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private vs state research

(62 Posts)
pickledsiblings Mon 03-Feb-14 10:04:11

Does anyone know if there has been any research into teaching methods etc. used in prep schools vs state primary schools?

I have what I think is an interesting idea for some research. Does anyone know how and to whom I could put my idea forward?

It would be focussing on the Y2 classroom in the two different types of schools and would involved teachers swapping between the settings for a brief period.

Stupid idea?

Would love to hear your thoughts.

AuntieStella Mon 03-Feb-14 10:08:29

Try the Sutton Trust?

Here's a link to the research part of its website.

averyyoungkitten Mon 03-Feb-14 10:18:18

I dont know ifsuch research has been done before but I dont think that is a barrier to doing ita gain.Its usually called replication isnt it?

However, I do thinkthere are problems with making comparisons that you need to be careful of. often the children in the different schools will be very very different and so teaching techniques will also have to be different.

In my experience there is liittle then to compare.

I have worked in both independent and state schools at secondary level. There was nothing that could prepare me in any way for the kind of children I teach now when working in a state school. They are just completely different kids (seriously).

pickledsiblings Mon 03-Feb-14 10:30:33

AuntieStella, thanks for the Sutton Trust link. I had thought of them although I see that they don't fund individuals and they also mentioned that they reject lots of requests. Still, I haven't ruled them out.

kitten, I have a fair amount of experience in the two sectors and like you have worked in both at secondary level. I agree that making comparisons wouldn't be straightforward, I would hope to be able to highlight examples of 'best practice' (hate that term but ykwim) in both sectors for mutual benefit. <idealist>

endlesstidying Mon 03-Feb-14 10:54:30

Sounds like wife swap. Perhaps channel 4 would be interested. Seriously though I agree that the background of the children and the resources available probably do impact massively on teaching methods. You lay well find theres a lot of similarity between an outstanding school in a very well off area and a middle of the road private school. Thus while your study would be interesting I think youd need to think your methodolgy through carefully if you're going to get any conclusive results as there are so maby types of school in both sector s. Its nit as simple as state v private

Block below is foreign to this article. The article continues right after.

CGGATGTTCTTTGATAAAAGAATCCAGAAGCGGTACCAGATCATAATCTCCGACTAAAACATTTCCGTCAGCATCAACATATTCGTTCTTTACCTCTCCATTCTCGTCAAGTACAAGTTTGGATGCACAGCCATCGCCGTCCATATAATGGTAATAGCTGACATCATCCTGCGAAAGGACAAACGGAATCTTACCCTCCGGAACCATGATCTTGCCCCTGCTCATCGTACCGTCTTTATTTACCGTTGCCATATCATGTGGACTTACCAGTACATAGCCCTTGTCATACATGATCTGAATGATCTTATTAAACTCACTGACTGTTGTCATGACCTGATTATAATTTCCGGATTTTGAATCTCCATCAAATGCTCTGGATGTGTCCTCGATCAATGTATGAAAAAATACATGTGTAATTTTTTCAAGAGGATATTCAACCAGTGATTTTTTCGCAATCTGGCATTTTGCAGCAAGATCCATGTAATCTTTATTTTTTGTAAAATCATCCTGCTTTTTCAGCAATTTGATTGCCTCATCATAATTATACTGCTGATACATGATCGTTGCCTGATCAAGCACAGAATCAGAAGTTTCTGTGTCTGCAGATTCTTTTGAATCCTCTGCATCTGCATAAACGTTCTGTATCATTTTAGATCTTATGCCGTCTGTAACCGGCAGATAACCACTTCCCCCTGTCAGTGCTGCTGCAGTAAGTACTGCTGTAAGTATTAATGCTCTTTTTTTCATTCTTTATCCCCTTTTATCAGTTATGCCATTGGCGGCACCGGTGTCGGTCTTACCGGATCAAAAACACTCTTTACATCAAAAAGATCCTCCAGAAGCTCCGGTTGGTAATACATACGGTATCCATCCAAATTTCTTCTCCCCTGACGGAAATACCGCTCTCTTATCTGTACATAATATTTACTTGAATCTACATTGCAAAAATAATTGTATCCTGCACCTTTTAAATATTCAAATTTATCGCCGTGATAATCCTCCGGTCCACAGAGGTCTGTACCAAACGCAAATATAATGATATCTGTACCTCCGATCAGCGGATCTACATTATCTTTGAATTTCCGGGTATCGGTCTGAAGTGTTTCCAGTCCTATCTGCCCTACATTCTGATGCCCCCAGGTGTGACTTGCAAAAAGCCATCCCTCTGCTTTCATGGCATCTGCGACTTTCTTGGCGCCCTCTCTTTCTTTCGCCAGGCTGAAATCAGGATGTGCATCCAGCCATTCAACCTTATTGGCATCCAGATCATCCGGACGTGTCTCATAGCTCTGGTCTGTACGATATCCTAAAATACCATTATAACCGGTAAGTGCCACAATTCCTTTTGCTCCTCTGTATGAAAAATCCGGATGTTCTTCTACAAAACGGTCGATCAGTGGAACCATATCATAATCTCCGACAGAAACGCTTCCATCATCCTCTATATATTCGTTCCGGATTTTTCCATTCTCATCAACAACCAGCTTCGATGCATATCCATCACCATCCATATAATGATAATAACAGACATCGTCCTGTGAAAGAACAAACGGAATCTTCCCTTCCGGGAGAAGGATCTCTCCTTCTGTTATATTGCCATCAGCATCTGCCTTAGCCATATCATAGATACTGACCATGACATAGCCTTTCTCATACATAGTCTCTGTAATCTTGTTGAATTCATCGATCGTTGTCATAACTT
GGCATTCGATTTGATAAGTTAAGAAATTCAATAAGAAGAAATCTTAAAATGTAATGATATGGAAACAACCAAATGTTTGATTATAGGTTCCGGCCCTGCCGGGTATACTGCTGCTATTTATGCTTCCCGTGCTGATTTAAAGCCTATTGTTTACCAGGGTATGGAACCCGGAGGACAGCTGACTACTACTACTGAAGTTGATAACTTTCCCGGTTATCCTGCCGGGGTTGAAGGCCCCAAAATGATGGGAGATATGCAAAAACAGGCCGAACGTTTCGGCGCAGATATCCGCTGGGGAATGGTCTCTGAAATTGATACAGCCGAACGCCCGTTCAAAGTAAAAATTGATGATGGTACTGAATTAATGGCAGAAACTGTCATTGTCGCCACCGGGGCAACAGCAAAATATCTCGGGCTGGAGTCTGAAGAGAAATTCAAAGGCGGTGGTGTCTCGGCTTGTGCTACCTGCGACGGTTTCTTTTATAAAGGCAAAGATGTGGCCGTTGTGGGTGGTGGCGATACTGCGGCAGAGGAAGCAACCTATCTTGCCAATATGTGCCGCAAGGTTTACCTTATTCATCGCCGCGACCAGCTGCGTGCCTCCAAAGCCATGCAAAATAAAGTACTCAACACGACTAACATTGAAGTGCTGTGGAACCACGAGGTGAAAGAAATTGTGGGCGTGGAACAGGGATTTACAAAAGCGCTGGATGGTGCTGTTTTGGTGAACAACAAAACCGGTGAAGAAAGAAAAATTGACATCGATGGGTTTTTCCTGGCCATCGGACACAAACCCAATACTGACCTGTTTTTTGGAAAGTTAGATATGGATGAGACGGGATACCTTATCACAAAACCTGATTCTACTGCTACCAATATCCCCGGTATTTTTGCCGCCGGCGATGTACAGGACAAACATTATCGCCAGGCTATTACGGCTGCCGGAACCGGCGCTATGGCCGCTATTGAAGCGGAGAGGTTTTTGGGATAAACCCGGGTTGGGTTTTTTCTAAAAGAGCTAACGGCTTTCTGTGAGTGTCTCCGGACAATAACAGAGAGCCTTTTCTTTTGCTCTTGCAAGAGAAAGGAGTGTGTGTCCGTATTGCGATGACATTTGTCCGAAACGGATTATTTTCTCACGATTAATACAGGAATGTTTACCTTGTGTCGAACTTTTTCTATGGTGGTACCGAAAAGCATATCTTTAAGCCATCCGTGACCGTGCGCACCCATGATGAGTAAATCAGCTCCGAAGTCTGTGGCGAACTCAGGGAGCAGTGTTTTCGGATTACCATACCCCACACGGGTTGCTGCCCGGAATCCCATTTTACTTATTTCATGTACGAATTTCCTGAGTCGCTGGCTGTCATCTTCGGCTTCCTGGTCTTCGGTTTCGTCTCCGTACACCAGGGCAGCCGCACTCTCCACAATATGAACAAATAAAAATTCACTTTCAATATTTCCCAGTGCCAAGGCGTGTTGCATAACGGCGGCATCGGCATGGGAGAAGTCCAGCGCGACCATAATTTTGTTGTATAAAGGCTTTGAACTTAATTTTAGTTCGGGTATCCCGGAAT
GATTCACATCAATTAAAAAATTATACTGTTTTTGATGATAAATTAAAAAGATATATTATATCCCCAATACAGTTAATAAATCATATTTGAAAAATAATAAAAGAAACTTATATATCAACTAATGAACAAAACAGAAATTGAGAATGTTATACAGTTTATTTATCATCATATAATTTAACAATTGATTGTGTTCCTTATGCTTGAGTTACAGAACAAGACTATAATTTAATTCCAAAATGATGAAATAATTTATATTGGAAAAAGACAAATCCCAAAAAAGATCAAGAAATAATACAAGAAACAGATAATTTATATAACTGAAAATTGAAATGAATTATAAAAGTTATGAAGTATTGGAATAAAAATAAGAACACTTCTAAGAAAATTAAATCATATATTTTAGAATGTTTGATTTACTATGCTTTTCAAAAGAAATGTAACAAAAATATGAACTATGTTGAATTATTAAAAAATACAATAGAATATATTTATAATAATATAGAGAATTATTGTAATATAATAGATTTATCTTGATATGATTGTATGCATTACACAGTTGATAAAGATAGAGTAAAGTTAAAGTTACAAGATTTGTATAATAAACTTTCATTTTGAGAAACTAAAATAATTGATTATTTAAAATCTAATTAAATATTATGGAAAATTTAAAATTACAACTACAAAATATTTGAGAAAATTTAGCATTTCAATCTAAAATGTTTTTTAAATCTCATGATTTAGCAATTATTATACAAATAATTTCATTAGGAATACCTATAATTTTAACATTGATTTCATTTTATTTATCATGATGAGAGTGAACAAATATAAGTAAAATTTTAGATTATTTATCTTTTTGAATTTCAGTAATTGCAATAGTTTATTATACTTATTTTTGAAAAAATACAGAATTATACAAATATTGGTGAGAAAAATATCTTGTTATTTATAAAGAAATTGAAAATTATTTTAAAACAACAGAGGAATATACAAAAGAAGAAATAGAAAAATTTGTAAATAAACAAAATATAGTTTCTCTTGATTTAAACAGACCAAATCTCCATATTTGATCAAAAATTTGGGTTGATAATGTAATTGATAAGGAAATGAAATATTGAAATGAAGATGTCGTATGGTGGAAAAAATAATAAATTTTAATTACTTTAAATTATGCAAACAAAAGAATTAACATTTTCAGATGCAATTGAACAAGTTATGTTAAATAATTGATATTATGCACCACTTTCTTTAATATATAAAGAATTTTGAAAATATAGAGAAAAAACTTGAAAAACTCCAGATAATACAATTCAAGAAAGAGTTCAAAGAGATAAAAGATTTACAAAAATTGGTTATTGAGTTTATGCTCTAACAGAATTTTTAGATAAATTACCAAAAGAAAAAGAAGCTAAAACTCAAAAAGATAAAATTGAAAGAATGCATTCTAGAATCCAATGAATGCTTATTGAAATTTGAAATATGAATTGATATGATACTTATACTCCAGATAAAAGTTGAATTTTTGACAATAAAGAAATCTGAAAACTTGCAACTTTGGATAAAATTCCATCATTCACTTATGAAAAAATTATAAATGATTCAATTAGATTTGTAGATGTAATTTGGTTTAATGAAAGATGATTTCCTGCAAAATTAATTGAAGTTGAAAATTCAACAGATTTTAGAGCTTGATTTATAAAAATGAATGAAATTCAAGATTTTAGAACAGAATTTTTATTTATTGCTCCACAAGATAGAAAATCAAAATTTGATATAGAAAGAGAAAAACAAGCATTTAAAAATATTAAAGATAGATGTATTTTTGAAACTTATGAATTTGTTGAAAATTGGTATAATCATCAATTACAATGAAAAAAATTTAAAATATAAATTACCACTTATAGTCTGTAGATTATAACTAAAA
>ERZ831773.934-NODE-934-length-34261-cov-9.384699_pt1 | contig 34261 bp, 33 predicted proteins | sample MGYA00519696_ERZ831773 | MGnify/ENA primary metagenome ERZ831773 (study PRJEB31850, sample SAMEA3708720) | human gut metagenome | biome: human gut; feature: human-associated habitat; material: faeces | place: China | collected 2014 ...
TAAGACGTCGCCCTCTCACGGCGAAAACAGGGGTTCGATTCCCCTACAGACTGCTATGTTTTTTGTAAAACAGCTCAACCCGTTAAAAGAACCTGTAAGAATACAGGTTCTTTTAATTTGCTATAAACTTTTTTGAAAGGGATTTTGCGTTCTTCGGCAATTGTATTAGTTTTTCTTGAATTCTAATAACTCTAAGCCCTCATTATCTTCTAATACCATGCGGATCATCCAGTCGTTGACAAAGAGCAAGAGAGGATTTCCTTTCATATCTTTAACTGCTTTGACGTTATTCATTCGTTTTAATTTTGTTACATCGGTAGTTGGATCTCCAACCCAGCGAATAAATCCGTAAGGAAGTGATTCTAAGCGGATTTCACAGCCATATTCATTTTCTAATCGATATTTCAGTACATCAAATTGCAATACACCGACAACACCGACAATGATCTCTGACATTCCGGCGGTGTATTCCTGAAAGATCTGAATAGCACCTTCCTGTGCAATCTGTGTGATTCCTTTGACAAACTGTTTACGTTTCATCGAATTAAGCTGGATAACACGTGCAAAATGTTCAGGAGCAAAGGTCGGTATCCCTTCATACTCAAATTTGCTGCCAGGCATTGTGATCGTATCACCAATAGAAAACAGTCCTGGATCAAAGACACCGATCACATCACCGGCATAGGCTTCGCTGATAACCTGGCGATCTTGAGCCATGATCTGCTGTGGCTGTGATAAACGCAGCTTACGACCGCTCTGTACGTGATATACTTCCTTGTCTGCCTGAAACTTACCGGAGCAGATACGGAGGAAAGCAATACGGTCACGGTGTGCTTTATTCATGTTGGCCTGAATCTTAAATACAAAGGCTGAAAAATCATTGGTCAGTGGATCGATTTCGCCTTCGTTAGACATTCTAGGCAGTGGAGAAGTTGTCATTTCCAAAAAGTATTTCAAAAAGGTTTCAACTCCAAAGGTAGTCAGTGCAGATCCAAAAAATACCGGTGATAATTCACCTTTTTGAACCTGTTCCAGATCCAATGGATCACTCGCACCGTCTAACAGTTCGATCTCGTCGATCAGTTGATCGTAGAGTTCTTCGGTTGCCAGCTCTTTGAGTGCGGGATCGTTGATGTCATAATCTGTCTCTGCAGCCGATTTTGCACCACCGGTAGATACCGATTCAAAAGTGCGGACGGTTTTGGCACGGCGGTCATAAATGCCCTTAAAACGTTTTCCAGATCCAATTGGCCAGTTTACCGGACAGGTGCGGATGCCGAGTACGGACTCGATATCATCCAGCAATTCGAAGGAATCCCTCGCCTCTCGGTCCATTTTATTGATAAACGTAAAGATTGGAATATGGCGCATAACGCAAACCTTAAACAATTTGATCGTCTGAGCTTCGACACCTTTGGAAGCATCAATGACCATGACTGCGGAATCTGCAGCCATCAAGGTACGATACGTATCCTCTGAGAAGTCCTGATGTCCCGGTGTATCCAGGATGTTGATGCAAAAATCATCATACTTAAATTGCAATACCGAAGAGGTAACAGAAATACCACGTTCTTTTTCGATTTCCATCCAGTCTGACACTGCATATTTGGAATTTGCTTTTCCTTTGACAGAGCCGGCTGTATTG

endlesstidying Mon 03-Feb-14 10:55:28

Ps sorry fpr awful typing on phome with wriggly 18 month old trying to help

AuntieStella Mon 03-Feb-14 11:03:22


pickledsiblings Mon 03-Feb-14 11:11:45

endless, you are right and I would think the methodology through very carefully.

I have been conducting my own research (of sorts) with my own DC and there are definite differences in output from DC that I think is primarily related to the sector that they are taught in. I would look at things like parental involvement/support as well as preschool background.

pickledsiblings Mon 03-Feb-14 11:12:18

Will have a look at NFER Stella, thanks.

pickledsiblings Mon 03-Feb-14 11:35:02

Amongst other things, I wonder whether the more successful prep schools adopt more/less of the state school methodologies/pedagogies.

Is there something to be learnt by state school teachers about the prep school rigour around seemingly inane things like handwriting?

Would love to hear any ideas or experiences?

josephinebornapart Mon 03-Feb-14 12:59:15

I've taught in both sectors too.
I don't think much of what you want to find out is quantifiable.
You'd need to consider parental expectations, parental involvement, selection ( for private schools), ability of the children, and not just teaching methods.

Why would you want to do this research- what would you hope it would show? That smaller classes, more motivated parents and higher expectations produce higher levels of attainment? We already know that.

Jaisalmer Mon 03-Feb-14 13:03:02

Kitten in what ways are the children so very different?

josephinebornapart Mon 03-Feb-14 13:09:28

I didn't find the children so different. Their parents had more dosh, they'd travelled more and had posh hols, were given more pocket money and had experienced a bit more of the world in terms of where they'd been, but there was very little difference in their behaviour - teens are teens in my experience!

pickledsiblings Mon 03-Feb-14 13:30:44

josephine, I would hope that it would show that there are things that the state sector could learn from the private sector (focussing particularly on Y2 DC) and vice versa that could improve the outcomes for all DC.

josephinebornapart Mon 03-Feb-14 13:49:11

I thought you'd say that- Mr Gove is already onto it.
But what exactly?

The way teachers are trained is exactly the same whether they end up in a state or private school.

I didn't do anything differently between the sectors. I taught secondary English for years, then specialised in special needs.

Yes, there is more emphasis on handwriting- but what else can you say about that?

I'm sorry but your idea sounds a bit 'waffly- to me and I don't think you will find any evidence.

pickledsiblings Mon 03-Feb-14 14:12:47